These provisions do not impose any treaty obligation as to the admission of the investment, but rather qualify as “best effort” commitments undertaken by host states to promote foreign investment from the other State Party.

As a consequence, following this model, any protectionist measure adopted by host states pursuant to their domestic regulations prior to the establishment of an investment will not amount to a violation of the IIA. This, more importantly, rules out the possibility for the investor to resort to investment treaty arbitration.

 

The Third Approach: International Investment Law’s Expansion to the Pre-Establishment Phase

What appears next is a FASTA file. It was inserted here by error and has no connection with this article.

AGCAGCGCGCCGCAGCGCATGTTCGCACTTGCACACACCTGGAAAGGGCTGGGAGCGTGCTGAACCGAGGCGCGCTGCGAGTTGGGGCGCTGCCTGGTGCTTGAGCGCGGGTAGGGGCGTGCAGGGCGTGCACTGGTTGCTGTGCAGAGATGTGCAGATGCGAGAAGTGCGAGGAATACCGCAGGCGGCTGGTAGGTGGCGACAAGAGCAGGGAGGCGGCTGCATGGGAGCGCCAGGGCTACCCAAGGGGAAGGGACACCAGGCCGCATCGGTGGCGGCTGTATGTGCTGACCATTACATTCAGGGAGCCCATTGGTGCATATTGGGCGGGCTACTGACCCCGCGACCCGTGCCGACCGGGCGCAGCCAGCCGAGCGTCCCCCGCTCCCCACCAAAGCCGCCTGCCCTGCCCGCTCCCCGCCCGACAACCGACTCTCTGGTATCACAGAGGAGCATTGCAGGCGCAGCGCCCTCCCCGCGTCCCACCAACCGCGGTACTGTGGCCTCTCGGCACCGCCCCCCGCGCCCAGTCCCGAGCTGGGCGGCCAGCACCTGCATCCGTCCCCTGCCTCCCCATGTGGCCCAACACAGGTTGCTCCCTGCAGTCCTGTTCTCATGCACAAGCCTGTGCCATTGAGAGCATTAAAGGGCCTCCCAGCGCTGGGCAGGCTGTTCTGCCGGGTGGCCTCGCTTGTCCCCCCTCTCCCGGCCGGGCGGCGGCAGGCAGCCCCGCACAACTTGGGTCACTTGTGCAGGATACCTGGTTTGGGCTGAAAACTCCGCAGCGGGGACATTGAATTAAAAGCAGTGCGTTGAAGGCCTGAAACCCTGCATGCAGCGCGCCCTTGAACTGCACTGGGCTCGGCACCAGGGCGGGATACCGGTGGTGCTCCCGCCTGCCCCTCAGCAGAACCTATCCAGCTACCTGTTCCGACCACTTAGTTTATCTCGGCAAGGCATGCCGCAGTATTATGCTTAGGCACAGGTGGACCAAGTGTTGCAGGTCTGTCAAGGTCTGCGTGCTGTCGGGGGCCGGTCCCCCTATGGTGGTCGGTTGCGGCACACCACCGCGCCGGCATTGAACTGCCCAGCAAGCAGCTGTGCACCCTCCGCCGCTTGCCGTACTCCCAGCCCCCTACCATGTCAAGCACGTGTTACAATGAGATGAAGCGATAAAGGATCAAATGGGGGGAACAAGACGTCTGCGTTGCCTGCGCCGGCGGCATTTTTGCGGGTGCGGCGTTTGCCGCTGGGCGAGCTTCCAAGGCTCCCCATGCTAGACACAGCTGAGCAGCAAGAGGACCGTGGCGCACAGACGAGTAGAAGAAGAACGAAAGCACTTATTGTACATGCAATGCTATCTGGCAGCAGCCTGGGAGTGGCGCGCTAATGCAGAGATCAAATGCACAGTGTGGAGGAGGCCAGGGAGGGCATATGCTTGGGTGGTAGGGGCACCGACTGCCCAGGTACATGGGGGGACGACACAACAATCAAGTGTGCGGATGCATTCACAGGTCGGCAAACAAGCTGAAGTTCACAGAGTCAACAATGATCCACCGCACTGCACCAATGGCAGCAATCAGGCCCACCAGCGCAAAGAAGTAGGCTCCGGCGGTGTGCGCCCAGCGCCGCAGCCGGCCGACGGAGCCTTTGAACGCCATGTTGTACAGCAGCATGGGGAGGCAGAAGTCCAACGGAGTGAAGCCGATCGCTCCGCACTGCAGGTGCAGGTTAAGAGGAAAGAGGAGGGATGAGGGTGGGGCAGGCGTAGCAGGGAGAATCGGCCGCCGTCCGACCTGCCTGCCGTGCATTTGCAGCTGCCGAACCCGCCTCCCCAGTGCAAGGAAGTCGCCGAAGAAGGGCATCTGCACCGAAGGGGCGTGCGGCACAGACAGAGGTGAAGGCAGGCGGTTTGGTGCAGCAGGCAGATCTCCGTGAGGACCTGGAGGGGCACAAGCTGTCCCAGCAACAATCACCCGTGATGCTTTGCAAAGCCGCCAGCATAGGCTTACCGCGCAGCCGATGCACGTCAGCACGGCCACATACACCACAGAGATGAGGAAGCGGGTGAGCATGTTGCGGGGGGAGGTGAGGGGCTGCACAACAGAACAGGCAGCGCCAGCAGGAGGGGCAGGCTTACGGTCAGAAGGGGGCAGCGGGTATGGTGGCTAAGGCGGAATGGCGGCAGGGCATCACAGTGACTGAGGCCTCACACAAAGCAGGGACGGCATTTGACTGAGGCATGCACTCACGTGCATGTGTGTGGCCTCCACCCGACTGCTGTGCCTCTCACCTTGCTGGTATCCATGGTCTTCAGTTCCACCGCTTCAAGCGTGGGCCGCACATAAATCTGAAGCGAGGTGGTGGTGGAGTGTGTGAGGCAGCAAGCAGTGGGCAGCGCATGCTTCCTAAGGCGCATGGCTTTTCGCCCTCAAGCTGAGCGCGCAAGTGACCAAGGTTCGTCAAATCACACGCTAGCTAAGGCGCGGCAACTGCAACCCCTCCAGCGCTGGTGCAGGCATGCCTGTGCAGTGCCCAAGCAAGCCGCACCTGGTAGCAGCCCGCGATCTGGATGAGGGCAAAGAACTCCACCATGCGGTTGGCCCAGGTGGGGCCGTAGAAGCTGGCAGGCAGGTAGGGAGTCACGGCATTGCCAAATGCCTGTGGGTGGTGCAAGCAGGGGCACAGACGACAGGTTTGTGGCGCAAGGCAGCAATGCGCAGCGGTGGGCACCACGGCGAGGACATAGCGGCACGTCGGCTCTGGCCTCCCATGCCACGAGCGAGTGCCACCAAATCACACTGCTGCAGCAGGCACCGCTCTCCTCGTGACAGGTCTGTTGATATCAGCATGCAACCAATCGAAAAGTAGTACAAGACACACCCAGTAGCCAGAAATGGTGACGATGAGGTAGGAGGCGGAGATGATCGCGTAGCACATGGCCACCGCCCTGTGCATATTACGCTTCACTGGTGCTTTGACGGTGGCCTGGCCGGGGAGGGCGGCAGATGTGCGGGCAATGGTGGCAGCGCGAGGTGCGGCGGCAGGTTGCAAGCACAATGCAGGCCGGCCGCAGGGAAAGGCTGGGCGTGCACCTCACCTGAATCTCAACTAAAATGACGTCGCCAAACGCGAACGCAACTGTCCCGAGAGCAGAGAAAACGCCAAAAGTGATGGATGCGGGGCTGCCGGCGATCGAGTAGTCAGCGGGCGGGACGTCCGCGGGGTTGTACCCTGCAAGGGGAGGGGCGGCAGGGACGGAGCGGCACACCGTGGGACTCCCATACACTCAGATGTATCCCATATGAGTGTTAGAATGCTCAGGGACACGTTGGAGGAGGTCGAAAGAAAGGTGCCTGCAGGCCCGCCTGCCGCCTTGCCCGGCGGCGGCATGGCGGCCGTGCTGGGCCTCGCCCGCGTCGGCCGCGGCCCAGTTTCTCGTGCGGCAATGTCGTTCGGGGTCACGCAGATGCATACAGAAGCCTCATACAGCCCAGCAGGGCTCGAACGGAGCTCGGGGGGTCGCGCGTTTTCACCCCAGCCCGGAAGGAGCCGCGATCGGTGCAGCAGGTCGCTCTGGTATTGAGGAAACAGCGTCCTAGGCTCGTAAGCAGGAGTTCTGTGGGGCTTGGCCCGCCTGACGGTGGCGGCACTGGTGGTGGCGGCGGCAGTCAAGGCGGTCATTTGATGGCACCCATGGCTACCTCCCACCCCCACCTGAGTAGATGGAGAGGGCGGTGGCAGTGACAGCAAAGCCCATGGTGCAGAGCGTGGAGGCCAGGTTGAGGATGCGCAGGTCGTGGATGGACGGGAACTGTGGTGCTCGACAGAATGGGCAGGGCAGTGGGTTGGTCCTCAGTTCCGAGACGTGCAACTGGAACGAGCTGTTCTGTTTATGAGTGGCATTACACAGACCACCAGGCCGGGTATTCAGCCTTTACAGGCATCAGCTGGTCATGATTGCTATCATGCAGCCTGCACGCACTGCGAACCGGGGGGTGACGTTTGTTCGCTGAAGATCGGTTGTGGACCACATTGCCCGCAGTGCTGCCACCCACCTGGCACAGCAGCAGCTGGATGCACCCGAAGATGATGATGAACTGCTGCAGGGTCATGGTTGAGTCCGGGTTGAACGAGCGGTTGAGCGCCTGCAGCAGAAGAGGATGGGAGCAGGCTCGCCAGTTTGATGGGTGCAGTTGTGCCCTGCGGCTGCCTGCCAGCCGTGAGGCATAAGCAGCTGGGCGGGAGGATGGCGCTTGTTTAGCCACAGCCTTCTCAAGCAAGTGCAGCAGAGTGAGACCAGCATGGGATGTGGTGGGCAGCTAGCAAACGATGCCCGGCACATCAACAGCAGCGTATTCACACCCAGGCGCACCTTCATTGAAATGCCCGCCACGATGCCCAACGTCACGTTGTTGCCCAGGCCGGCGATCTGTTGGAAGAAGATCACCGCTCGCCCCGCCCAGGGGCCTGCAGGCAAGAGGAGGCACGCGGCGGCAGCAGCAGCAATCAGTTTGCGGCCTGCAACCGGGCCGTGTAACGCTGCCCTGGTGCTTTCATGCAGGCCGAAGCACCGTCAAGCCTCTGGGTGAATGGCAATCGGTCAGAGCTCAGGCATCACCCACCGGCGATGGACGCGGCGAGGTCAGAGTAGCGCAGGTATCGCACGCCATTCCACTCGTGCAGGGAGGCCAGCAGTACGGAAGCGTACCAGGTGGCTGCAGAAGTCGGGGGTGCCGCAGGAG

As opposed to the European Union member states, the United States, Canada and Japan have promoted yet another model, explicitly bestowing upon foreign investors the right to have their investment admitted into the host state.

Such right of establishment is usually provided under the “National Treatment” standard of protection, by which the host state agrees to accord to the foreign investor, under equal circumstances, a treatment not less favorable than that it accords to domestic investors (see, e.g., Article 3.1 of the 2012 U.S. Model BIT).

In addition, these treaties frequently place the admission of investments under the “Most-Favored Nation Treatment” standard. Thereby, States Parties to the treaty agree to grant investors from the other State Party a treatment not less favorable than that they accord to third states’ investors pursuant to other IIAs (see, e.g., Article 4.1 of the 2012 U.S. Model BIT).